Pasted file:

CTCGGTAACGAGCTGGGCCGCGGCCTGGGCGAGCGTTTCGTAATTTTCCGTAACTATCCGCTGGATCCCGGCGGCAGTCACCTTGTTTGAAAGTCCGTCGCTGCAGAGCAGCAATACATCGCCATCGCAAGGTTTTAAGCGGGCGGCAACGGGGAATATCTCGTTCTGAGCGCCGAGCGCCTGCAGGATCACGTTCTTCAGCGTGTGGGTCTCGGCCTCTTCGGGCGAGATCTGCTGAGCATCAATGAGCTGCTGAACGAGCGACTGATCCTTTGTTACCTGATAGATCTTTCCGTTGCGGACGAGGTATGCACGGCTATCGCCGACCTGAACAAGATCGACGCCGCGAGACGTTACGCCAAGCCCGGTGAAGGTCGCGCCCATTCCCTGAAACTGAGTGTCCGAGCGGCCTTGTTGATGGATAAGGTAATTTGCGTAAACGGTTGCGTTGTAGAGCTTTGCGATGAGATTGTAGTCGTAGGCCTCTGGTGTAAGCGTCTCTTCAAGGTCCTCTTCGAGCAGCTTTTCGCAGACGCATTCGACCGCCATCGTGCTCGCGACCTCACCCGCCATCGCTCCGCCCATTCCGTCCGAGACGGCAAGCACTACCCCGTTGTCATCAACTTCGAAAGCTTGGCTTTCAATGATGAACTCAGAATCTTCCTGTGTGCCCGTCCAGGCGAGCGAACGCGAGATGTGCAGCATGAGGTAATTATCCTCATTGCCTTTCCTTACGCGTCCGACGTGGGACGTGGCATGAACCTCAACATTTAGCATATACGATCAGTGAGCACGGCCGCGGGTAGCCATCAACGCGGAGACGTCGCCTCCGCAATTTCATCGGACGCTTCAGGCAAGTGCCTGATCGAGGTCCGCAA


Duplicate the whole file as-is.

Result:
CTCGGTAACGAGCTGGGCCGCGGCCTGGGCGAGCGTTTCGTAATTTTCCGTAACTATCCGCTGGATCCCGGCGGCAGTCACCTTGTTTGAAAGTCCGTCGCTGCAGAGCAGCAATACATCGCCATCGCAAGGTTTTAAGCGGGCGGCAACGGGGAATATCTCGTTCTGAGCGCCGAGCGCCTGCAGGATCACGTTCTTCAGCGTGTGGGTCTCGGCCTCTTCGGGCGAGATCTGCTGAGCATCAATGAGCTGCTGAACGAGCGACTGATCCTTTGTTACCTGATAGATCTTTCCGTTGCGGACGAGGTATGCACGGCTATCGCCGACCTGAACAAGATCGACGCCGCGAGACGTTACGCCAAGCCCGGTGAAGGTCGCGCCCATTCCCTGAAACTGAGTGTCCGAGCGGCCTTGTTGATGGATAAGGTAATTTGCGTAAACGGTTGCGTTGTAGAGCTTTGCGATGAGATTGTAGTCGTAGGCCTCTGGTGTAAGCGTCTCTTCAAGGTCCTCTTCGAGCAGCTTTTCGCAGACGCATTCGACCGCCATCGTGCTCGCGACCTCACCCGCCATCGCTCCGCCCATTCCGTCCGAGACGGCAAGCACTACCCCGTTGTCATCAACTTCGAAAGCTTGGCTTTCAATGATGAACTCAGAATCTTCCTGTGTGCCCGTCCAGGCGAGCGAACGCGAGATGTGCAGCATGAGGTAATTATCCTCATTGCCTTTCCTTACGCGTCCGACGTGGGACGTGGCATGAACCTCAACATTTAGCATATACGATCAGTGAGCACGGCCGCGGGTAGCCATCAACGCGGAGACGTCGCCTCCGCAATTTCATCGGACGCTTCAGGCAAGTGCCTGATCGAGGTCCGCAA